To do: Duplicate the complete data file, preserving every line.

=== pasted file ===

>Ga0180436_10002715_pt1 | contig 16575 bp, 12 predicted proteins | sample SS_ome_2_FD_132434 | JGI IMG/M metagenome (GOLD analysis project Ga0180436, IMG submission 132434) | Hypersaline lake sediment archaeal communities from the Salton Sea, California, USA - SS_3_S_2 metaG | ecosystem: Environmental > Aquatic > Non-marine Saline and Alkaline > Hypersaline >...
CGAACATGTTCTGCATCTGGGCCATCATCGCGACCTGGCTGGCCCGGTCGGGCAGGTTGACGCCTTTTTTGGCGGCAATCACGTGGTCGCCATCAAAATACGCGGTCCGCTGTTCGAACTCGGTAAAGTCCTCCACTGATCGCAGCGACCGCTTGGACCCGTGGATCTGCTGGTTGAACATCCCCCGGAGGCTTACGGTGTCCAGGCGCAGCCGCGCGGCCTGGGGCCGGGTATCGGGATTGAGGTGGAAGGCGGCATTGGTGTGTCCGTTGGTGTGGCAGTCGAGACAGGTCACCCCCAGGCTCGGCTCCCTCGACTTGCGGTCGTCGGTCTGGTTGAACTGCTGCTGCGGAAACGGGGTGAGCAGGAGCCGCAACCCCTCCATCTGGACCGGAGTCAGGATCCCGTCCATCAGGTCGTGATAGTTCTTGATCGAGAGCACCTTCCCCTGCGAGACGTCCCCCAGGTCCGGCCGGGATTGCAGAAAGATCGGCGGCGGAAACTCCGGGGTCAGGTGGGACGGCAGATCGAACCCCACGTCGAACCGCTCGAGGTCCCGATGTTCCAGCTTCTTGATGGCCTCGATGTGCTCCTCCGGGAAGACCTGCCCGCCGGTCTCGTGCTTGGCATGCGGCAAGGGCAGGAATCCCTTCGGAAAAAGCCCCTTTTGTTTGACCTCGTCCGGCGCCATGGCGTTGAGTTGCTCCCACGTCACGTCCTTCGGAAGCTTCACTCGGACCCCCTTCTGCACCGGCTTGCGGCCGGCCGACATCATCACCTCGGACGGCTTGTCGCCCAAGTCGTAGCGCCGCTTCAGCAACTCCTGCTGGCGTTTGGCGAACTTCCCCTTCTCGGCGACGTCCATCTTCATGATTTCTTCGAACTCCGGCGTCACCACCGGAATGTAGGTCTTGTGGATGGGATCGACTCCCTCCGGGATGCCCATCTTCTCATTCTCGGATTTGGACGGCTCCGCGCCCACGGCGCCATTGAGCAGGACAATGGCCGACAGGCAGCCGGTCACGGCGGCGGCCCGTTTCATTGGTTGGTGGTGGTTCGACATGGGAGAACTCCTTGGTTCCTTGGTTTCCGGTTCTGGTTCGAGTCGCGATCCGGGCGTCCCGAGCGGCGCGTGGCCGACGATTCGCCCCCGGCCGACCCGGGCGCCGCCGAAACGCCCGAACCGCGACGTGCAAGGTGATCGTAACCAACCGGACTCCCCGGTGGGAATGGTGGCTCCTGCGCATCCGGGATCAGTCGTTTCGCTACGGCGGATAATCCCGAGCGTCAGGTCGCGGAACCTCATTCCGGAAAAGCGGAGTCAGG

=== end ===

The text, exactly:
>Ga0180436_10002715_pt1 | contig 16575 bp, 12 predicted proteins | sample SS_ome_2_FD_132434 | JGI IMG/M metagenome (GOLD analysis project Ga0180436, IMG submission 132434) | Hypersaline lake sediment archaeal communities from the Salton Sea, California, USA - SS_3_S_2 metaG | ecosystem: Environmental > Aquatic > Non-marine Saline and Alkaline > Hypersaline >...
CGAACATGTTCTGCATCTGGGCCATCATCGCGACCTGGCTGGCCCGGTCGGGCAGGTTGACGCCTTTTTTGGCGGCAATCACGTGGTCGCCATCAAAATACGCGGTCCGCTGTTCGAACTCGGTAAAGTCCTCCACTGATCGCAGCGACCGCTTGGACCCGTGGATCTGCTGGTTGAACATCCCCCGGAGGCTTACGGTGTCCAGGCGCAGCCGCGCGGCCTGGGGCCGGGTATCGGGATTGAGGTGGAAGGCGGCATTGGTGTGTCCGTTGGTGTGGCAGTCGAGACAGGTCACCCCCAGGCTCGGCTCCCTCGACTTGCGGTCGTCGGTCTGGTTGAACTGCTGCTGCGGAAACGGGGTGAGCAGGAGCCGCAACCCCTCCATCTGGACCGGAGTCAGGATCCCGTCCATCAGGTCGTGATAGTTCTTGATCGAGAGCACCTTCCCCTGCGAGACGTCCCCCAGGTCCGGCCGGGATTGCAGAAAGATCGGCGGCGGAAACTCCGGGGTCAGGTGGGACGGCAGATCGAACCCCACGTCGAACCGCTCGAGGTCCCGATGTTCCAGCTTCTTGATGGCCTCGATGTGCTCCTCCGGGAAGACCTGCCCGCCGGTCTCGTGCTTGGCATGCGGCAAGGGCAGGAATCCCTTCGGAAAAAGCCCCTTTTGTTTGACCTCGTCCGGCGCCATGGCGTTGAGTTGCTCCCACGTCACGTCCTTCGGAAGCTTCACTCGGACCCCCTTCTGCACCGGCTTGCGGCCGGCCGACATCATCACCTCGGACGGCTTGTCGCCCAAGTCGTAGCGCCGCTTCAGCAACTCCTGCTGGCGTTTGGCGAACTTCCCCTTCTCGGCGACGTCCATCTTCATGATTTCTTCGAACTCCGGCGTCACCACCGGAATGTAGGTCTTGTGGATGGGATCGACTCCCTCCGGGATGCCCATCTTCTCATTCTCGGATTTGGACGGCTCCGCGCCCACGGCGCCATTGAGCAGGACAATGGCCGACAGGCAGCCGGTCACGGCGGCGGCCCGTTTCATTGGTTGGTGGTGGTTCGACATGGGAGAACTCCTTGGTTCCTTGGTTTCCGGTTCTGGTTCGAGTCGCGATCCGGGCGTCCCGAGCGGCGCGTGGCCGACGATTCGCCCCCGGCCGACCCGGGCGCCGCCGAAACGCCCGAACCGCGACGTGCAAGGTGATCGTAACCAACCGGACTCCCCGGTGGGAATGGTGGCTCCTGCGCATCCGGGATCAGTCGTTTCGCTACGGCGGATAATCCCGAGCGTCAGGTCGCGGAACCTCATTCCGGAAAAGCGGAGTCAGG